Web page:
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Unbiquadium (pronounced /uːnbaɪˈkwɒdiəm/) is the temporary name of a hypothetical element in the periodic table that has the temporary symbol Ubq and atomic number 124.

In 2008, a team at GANIL, France, published results indicating that nuclei of unbiquadium had been produced at very high excitation energy, which underwent fission with measurable lifetimes. This important result suggests a strong stabilizing effect at Z=124 and points to the next proton shell at Z>120, not at Z=114 as previously thought.
Synthesis of unbiquadium nuclei

In a series of experiments, scientists at GANIL have attempted to measure the direct and delayed fission of compound nuclei of elements with Z=114, 120, and 124 in order to probe shell effects in this region and to pinpoint the next spherical proton shell. In 2006, with full results published in 2008, the team provided results from a reaction involving the bombardment of a natural germanium target with uranium ions:

\( \,^{238}_{92}\mathrm{U} + \,^{nat}_{32}\mathrm{Ge} \to \,^{308,310,311,312,314}\mathrm{Ubq} ^{*} \to \ \) fission.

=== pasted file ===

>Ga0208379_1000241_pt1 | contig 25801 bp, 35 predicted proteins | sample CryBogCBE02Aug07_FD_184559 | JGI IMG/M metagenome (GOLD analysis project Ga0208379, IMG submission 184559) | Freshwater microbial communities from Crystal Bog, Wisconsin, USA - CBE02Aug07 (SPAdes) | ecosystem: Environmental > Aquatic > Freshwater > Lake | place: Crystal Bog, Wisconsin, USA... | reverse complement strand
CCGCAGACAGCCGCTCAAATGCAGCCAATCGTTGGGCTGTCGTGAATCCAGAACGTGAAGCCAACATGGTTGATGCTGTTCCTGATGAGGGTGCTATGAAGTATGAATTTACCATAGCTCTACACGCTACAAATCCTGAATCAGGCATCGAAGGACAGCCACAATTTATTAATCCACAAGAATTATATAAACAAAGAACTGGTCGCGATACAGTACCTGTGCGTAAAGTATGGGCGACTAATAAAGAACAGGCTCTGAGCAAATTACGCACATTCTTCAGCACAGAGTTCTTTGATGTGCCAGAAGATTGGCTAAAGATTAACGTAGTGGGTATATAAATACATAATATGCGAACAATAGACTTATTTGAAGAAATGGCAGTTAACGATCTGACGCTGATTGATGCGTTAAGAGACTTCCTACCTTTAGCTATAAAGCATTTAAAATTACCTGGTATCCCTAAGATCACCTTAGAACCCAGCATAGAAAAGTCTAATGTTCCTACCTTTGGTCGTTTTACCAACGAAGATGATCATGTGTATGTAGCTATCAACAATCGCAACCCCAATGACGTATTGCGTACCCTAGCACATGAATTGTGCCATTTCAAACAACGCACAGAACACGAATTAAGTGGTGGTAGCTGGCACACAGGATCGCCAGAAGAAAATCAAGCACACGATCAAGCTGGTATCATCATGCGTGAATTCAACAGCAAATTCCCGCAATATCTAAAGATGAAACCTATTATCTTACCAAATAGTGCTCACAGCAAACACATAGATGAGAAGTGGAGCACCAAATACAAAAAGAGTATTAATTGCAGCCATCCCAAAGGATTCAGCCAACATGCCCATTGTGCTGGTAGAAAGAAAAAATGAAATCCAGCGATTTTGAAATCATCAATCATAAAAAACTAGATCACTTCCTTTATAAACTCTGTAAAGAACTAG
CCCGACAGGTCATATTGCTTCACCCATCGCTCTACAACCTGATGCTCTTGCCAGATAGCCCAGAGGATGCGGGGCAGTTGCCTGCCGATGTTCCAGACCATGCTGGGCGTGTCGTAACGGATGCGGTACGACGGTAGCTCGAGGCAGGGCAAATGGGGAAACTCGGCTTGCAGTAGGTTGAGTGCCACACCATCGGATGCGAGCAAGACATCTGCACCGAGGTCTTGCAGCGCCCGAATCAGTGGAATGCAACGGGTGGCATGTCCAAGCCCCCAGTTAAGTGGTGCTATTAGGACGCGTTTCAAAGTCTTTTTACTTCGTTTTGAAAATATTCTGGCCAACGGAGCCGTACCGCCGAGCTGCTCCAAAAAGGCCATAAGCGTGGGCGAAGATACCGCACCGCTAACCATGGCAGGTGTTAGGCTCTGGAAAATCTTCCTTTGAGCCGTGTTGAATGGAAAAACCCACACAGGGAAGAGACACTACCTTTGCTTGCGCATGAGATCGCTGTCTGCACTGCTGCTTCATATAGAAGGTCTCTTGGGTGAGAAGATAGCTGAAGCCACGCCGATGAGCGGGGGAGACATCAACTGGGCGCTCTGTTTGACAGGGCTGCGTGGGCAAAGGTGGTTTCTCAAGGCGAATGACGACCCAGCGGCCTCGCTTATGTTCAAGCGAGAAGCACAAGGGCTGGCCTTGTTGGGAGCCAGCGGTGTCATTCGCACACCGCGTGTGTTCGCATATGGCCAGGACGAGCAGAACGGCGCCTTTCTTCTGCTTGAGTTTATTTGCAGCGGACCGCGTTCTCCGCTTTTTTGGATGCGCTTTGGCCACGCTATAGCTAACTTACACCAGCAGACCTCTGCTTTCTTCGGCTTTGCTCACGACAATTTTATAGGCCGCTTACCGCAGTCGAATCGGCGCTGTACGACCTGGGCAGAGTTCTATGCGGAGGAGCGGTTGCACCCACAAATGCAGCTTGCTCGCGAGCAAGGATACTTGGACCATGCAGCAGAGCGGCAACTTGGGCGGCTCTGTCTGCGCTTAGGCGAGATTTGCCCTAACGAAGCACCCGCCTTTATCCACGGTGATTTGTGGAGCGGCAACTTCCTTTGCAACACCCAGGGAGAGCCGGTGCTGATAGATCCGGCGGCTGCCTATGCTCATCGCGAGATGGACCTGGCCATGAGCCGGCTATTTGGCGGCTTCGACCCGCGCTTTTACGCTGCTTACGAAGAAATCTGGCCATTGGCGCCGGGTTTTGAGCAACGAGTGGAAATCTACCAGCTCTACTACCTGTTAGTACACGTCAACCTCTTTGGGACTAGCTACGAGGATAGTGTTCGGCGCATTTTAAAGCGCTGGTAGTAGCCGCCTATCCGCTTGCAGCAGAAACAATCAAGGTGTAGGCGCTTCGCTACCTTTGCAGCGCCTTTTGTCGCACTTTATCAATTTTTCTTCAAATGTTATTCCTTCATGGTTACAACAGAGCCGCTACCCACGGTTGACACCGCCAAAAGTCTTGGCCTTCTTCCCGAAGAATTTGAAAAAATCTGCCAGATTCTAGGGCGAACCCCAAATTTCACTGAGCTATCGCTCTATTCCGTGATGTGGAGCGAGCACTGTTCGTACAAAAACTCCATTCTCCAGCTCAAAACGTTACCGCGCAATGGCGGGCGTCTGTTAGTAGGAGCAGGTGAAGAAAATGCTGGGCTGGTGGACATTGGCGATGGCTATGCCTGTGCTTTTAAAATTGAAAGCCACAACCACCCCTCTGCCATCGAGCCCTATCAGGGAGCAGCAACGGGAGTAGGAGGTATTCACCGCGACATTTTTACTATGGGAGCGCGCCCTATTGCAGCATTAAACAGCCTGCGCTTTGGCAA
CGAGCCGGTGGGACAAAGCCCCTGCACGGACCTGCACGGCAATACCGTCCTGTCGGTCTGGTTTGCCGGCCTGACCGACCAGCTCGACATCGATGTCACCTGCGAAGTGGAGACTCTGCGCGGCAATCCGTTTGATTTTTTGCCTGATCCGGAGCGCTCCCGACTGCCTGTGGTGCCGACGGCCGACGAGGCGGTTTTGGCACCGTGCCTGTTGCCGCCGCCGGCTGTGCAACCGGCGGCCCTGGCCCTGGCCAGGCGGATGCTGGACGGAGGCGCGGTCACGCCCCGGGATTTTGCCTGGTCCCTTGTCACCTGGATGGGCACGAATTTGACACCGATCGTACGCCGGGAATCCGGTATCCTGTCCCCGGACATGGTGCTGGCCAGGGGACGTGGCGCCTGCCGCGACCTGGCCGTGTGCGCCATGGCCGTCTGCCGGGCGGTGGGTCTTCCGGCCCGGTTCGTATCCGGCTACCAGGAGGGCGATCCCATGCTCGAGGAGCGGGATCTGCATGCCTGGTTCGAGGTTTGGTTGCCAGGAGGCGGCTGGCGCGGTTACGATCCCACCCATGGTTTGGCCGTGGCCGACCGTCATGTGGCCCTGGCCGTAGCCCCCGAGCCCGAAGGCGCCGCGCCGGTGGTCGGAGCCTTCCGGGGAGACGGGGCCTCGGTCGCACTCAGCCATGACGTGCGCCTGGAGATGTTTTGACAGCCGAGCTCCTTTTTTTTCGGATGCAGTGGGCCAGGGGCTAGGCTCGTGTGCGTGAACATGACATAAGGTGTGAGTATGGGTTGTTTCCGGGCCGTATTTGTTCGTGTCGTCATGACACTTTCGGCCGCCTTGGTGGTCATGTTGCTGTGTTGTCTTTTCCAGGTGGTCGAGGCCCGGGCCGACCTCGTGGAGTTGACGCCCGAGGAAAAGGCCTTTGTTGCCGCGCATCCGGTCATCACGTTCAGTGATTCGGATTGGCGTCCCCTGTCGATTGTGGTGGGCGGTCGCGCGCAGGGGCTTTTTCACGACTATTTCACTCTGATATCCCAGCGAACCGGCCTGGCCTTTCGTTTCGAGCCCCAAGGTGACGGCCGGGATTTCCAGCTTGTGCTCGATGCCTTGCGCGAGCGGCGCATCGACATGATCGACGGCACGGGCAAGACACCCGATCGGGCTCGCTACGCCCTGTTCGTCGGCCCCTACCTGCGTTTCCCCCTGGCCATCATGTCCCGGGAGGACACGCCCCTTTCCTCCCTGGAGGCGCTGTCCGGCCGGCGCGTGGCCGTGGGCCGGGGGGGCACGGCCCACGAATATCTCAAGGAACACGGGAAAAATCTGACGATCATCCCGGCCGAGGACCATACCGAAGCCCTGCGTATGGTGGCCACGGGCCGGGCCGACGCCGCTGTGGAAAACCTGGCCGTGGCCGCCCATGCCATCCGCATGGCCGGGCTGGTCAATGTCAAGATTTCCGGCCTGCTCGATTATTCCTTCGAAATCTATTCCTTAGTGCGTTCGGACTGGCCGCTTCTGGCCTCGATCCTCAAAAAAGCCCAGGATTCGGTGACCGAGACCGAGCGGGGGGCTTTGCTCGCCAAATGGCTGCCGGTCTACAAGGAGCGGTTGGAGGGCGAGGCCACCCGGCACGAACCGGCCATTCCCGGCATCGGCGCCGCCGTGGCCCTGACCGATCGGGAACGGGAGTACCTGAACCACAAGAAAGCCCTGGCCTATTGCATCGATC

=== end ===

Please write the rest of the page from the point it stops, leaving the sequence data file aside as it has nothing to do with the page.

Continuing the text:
The team reported that they had been able to identify compound nuclei fissioning with half-lives > 10−18 s. Although very short, the ability to measure such decays indicated a strong shell effect at Z=124. A similar phenomenon was found for Z=120 but not for Z=114.[1]


The name unbiquadium is an IUPAC systematic element name, the temporary name and symbol assigned to newly-synthesized and not-yet-synthesized chemical elements. A transuranic element receives a permanent name and symbol only after its synthesis has been confirmed. Transuranic elements (those beyond uranium) are, except for microscopic quantities and except for plutonium, always artificially produced, and usually end up being named for a scientist or the location of a laboratory that does work in atomic physics.

See also

* unbitrium−unbipentium

1. ^

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